WXXI AM News

poetry

We discuss the life and legacy of award-winning poet Lucille Clifton. Clifton was a Buffalo native whose work celebrated Black womanhood, identity, and resilience. She won the National Book Award for Poetry and was a two-time finalist for the Pulitzer Prize.

BOA Editions is publishing a new collection of her work. Our guests discuss that collection – “How to Carry Water” – and how it intersects with current events. We also discuss BOA's upcoming Dine & Rhyme event honoring Clifton. Our guests:

  • Sidney Clifton, television and film producer, and daughter of Lucille Clifton
  • Cornelius Eady, poet and co-founder of Cave Canem Foundation
  • Peter Connors, publisher for BOA Editions
  • Alison Meyers, executive director of Writers & Books

Naomi Shihab Nye is the current poetry editor for New York Times Magazine, and was named the Young People’s Poet Laureate for 2019-2021. Her most recent collection of poems, “The Tiny Journalist,” puts a human face on war and violence. It was inspired by a young Palestinian activist.

Nye will be in Rochester this Friday as a guest of BOA Editions, but first, she joins us on Connections to discuss her work, the role of poetry, and the impact young people can have on social movements. Our guests:

We sit down with local poet Charlie Coté. His first full-length collection of poems, “I Play His Red Guitar,” laments and celebrates the loss of his 18-year-old son Charlie, who died from cancer in 2005. The poems are raw, emotional, and sensory – an examination of a father’s and a family’s grieving process.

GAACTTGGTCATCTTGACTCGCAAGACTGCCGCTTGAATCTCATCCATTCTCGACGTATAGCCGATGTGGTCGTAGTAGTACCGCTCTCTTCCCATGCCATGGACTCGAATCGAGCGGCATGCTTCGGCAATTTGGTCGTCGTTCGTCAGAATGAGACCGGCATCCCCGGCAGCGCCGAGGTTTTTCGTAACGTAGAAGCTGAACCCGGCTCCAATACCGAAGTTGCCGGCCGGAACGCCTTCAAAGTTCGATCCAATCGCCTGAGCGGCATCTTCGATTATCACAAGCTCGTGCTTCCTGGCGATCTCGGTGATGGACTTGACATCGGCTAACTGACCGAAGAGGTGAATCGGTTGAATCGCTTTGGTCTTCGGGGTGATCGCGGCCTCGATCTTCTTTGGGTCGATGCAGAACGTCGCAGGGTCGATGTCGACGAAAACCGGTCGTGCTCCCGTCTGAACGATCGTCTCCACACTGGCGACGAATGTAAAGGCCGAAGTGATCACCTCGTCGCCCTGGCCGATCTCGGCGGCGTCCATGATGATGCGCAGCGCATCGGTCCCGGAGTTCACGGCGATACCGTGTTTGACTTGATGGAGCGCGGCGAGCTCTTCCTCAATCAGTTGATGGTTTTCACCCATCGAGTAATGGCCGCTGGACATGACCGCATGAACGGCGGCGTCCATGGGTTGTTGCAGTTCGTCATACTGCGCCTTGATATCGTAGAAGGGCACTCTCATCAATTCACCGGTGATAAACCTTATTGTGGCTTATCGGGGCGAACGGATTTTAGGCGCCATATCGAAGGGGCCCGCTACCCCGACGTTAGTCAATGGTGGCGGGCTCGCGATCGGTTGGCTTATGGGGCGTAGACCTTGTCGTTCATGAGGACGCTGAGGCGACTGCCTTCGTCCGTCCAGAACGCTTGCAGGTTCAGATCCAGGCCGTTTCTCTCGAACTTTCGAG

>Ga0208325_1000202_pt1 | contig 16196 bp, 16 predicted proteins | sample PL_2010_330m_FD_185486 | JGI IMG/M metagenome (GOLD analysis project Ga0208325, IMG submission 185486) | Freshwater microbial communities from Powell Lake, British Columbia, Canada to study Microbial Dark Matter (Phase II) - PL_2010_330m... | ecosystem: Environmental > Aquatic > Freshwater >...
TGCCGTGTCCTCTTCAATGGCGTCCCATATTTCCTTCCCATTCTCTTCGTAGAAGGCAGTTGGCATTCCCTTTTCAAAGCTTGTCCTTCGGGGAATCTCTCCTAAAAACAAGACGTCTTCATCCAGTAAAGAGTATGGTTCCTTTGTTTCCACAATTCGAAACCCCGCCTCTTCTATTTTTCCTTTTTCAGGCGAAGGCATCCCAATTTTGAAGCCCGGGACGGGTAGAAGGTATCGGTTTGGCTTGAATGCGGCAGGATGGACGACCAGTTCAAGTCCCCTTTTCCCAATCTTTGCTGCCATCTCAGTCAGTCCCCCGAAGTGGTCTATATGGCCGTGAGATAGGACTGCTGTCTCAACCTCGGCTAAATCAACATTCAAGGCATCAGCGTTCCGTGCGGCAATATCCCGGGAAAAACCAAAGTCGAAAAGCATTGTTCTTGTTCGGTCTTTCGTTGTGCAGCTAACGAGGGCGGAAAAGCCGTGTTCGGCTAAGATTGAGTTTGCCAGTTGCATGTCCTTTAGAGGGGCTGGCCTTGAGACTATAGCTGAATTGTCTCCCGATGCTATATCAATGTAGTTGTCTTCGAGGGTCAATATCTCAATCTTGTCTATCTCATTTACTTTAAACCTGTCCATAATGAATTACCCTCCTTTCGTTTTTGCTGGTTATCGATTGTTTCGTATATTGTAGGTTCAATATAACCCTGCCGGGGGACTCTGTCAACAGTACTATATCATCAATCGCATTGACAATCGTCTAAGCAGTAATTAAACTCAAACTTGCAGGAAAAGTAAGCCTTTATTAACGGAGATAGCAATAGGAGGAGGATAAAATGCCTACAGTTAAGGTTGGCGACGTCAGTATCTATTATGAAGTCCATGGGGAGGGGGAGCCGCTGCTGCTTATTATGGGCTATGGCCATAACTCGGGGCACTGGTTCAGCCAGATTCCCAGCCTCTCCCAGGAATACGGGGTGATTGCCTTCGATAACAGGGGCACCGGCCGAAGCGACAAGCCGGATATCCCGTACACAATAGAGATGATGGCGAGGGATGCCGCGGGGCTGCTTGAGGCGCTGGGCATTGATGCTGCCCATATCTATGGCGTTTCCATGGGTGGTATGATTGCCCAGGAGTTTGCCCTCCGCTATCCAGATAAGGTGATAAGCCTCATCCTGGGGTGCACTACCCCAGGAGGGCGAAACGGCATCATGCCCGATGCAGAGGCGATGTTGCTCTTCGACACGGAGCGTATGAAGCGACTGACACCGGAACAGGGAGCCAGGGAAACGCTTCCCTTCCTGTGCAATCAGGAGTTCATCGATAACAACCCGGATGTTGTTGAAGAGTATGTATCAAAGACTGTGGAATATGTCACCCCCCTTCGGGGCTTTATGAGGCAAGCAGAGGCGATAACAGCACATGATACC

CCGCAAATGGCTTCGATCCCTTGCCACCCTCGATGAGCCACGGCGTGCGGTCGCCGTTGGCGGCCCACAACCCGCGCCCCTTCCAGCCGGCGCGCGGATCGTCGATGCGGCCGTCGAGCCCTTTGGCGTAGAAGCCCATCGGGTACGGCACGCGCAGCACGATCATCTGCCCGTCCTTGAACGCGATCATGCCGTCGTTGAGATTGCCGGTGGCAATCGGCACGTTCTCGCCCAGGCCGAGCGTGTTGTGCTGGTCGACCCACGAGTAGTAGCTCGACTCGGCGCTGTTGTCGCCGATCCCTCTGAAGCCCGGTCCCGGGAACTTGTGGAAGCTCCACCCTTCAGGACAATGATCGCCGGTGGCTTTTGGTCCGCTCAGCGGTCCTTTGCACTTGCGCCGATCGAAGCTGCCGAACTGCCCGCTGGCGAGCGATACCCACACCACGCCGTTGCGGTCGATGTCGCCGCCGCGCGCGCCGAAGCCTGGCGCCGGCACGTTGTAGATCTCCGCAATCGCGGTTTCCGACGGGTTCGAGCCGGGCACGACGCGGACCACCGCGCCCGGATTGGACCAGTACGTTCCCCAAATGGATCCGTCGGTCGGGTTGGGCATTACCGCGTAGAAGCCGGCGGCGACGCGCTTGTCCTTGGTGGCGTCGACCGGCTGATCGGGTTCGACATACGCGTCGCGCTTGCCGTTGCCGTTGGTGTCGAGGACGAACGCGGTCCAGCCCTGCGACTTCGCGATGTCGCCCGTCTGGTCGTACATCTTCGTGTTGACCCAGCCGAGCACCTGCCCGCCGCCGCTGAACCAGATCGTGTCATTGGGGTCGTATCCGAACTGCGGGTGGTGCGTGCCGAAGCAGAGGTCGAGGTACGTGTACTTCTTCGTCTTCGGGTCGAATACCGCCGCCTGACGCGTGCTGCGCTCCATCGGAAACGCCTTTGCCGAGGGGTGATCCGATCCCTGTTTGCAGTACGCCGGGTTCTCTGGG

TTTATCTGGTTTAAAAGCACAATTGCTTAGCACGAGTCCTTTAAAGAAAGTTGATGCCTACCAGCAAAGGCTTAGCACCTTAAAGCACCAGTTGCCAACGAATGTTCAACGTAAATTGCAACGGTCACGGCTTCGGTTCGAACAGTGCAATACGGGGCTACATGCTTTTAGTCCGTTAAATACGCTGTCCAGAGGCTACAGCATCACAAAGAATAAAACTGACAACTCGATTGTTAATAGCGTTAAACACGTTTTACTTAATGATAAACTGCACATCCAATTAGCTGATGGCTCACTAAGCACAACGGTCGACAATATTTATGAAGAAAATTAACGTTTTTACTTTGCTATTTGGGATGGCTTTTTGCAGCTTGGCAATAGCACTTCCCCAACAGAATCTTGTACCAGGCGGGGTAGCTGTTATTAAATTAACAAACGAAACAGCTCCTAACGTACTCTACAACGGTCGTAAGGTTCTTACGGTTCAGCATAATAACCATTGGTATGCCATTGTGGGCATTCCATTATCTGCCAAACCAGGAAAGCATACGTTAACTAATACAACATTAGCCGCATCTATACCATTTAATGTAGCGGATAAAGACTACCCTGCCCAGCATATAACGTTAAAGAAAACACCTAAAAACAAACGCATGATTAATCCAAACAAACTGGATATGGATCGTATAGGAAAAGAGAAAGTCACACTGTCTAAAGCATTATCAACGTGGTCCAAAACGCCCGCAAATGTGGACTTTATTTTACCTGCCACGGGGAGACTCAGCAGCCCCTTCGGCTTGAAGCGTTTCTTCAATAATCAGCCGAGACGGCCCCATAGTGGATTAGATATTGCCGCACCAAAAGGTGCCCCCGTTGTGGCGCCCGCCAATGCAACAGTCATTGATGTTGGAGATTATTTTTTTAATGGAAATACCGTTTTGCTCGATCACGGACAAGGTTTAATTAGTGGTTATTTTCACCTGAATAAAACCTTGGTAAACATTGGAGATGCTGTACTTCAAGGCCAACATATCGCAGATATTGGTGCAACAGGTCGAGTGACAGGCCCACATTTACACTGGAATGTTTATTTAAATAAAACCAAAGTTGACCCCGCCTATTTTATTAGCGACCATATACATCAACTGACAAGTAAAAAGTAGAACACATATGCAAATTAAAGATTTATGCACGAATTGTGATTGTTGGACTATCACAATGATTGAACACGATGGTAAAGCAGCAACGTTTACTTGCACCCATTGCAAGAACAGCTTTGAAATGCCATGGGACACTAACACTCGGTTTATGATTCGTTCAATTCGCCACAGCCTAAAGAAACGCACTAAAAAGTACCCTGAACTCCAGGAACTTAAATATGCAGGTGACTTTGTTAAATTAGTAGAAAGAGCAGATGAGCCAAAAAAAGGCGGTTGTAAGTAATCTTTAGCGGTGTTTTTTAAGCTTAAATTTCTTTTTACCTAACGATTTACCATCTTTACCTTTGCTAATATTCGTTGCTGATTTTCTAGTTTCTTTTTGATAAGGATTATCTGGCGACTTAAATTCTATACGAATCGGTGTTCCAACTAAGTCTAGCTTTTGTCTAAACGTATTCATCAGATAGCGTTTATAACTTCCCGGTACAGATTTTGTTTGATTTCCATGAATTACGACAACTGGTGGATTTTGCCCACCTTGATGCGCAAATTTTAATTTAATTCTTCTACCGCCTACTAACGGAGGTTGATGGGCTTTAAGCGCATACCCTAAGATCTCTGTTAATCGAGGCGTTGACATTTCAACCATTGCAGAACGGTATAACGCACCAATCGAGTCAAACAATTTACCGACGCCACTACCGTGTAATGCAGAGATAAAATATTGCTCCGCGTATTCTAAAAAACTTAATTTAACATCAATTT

We talk with Coté about his collection, how writing helped him process his grief, the art of poetry, and more. In studio:

  • Charlie Coté, author of “I Play His Red Guitar”

It’s National Poetry Month, and we're joined by local, award-winning local poets who discuss their art, how poetry can give marginalized groups a voice, and about how we teach poetry in schools.

In studio:

Lebanese poet Jawdat Fakhreddine wrote his collection of poems, Lighthouse for the Drowning, while living in exile in the United States during Lebanon's civil war. The book was published in Arabic in 1996, and in 2017, BOA Editions published the first English translation. 

Fakhreddine is in Rochester for a bilingual poetry reading organized by BOA, but first, we talk to him about the story behind the collection, how poetry can serve as a symbol of liberation for war-torn communities, and how universal truths resonate across cultures. Our guests:

  • Jawdat Fakhreddine, author of Lighthouse for the Drowning
  • Huda Fakhreddine, Jawdat's daughter and co-translator for Lighthouse for the Drowning
  • Peter Connors, publisher for BOA Editions

In the middle of National Poetry Month, we spend some time with poets and their work. We discuss upcoming events, and we talk about poetry's place in the classroom.

  • Craig Morgan Teicher, author of the collection of poems, The Trembling Answers
  • Banke Awopetu, author of Always Want More, and budding poet
  • Albert Abonado, poet and director of adult programs at Writers & Books

Born In the USA is perhaps one of the most misunderstood songs in American history. This week, we've heard several radio stations play it as an homage to American greatness at the Olympics. Someone should tell them the song is about how awful our country was to Vietnam veterans.

But that has us wondering: what are the most mistaken or misunderstood pieces of art across the genres? From music to painting to poetry to literature, our panel tells us where we're routinely going wrong. (We're looking at you, Guy With the Road Not Taken Poster.) Our guests: